EU sanctions won't affect energy transit-Belarus-INTERVIEW

By David Brunnstrom

BRUSSELS, Feb 1 (Reuters) - Belarus will respond proportionately to new sanctions imposed by the European Union, its ambassador to the EU said on Tuesday, but the transit of Russian oil and gas to Europe will not be affected.

The EU approved extra sanctions against Belarus on Monday in response to Minsk's violent crackdown on protests after the disputed December re-election of President Alexander Lukashenko.

EU foreign ministers agreed to ban Lukashenko and about 150 other officials from travelling to the bloc. They also extended a list of people affected by an EU asset freeze to include those involved in the December crackdown.

Washington has also extended the number of officials covered by previous travel and financial restrictions and revoked temporary authorisation for deals with Belarussian petroleum and chemicals conglomerate, Belneftekhim.

Belarus said it would take "proportional and effective measures" in retaliation -- possibly involving visa restrictions on officials from EU states.

Vladimir Senko, the Belarussian ambassador to the EU, said Belarus would react after the publication of the names on the EU visa-ban list.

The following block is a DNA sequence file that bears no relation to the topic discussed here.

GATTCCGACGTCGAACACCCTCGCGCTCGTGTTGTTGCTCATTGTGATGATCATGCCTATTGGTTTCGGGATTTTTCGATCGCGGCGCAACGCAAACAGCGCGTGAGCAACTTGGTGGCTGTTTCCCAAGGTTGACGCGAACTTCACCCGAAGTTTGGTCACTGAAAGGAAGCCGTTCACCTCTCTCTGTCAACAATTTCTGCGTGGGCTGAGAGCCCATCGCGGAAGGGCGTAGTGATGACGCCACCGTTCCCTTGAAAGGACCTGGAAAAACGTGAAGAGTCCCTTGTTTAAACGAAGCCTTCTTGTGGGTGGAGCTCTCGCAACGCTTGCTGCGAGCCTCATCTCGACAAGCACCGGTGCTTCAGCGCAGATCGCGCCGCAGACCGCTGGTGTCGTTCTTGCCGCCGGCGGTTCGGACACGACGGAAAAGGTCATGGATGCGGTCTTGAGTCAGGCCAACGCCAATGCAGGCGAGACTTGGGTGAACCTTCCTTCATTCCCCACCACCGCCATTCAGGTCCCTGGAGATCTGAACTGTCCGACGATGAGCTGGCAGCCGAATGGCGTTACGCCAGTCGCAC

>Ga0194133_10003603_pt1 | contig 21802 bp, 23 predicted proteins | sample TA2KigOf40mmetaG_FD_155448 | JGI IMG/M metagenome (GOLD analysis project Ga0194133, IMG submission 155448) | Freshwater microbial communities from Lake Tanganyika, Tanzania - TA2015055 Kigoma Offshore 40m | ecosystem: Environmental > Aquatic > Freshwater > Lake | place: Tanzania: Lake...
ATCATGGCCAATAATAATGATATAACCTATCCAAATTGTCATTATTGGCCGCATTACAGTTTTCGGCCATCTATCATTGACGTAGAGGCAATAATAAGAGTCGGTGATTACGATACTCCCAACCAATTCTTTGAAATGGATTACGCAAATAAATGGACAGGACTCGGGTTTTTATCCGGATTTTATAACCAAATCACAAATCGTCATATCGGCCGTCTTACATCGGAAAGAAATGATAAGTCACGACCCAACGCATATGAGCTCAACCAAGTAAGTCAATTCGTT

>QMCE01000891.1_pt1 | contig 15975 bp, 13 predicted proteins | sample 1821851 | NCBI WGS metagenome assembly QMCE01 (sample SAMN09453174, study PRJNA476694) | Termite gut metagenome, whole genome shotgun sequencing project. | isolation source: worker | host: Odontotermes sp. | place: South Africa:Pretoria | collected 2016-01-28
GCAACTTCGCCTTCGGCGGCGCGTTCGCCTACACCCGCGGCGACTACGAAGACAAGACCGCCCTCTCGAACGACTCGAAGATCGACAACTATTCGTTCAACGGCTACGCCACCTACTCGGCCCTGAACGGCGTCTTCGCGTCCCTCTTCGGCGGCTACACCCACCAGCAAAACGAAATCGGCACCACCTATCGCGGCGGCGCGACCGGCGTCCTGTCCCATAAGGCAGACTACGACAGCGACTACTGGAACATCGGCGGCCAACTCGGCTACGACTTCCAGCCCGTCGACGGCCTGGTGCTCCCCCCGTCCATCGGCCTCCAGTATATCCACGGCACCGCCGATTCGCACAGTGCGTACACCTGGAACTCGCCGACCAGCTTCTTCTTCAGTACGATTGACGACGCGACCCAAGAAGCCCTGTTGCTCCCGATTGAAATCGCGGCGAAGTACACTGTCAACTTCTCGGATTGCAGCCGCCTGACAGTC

"Naturally there would be quite a proportional response," he told Reuters.

However, Senko said Minsk considered the transit of Russian oil and gas via its territory as a separate issue.

"We believe that it has, practically, not a direct link with the actual situation," he said.

"Because our idea is that we should and we must overcome such kind of an approach and these temporary ... issues should not undermine basic elements of our cooperation and we consider the problem of gas and oil transit as such, naturally."


Belarus is an important transit route for Russian energy, with a fifth of Russia's gas supplied to Europe crossing its borders, as well as a significant proportion of Russia's oil.

Senko described the EU sanctions as "senseless", arguing that the December presidential election has been conducted "in a much more fair and constructive way than ever before".

He said a policy of isolating Belarus would be counter-productive and the best way to encourage "evolutionary change" was through engagement by the European Union.

"It is very much essential to get a progressive tendency in developments and not to expect radical, rapid change overnight," he said.

European energy traders were worried last month by a row between Minsk and Moscow that left Belarus without inflows of Russian oil for several weeks.

Russia started pumping crude oil to Belarus refineries for the first time in 2011 on Jan. 25 after a halt that hit European fuel supplies and raised fears of a political row that could leave Europe short of Russian crude.

The dispute over Russian oil prices came despite a recent thaw in relations between Moscow and Minsk which saw the Kremlin tacit approve Lukashenko's re-election. (Editing by Louise Ireland)


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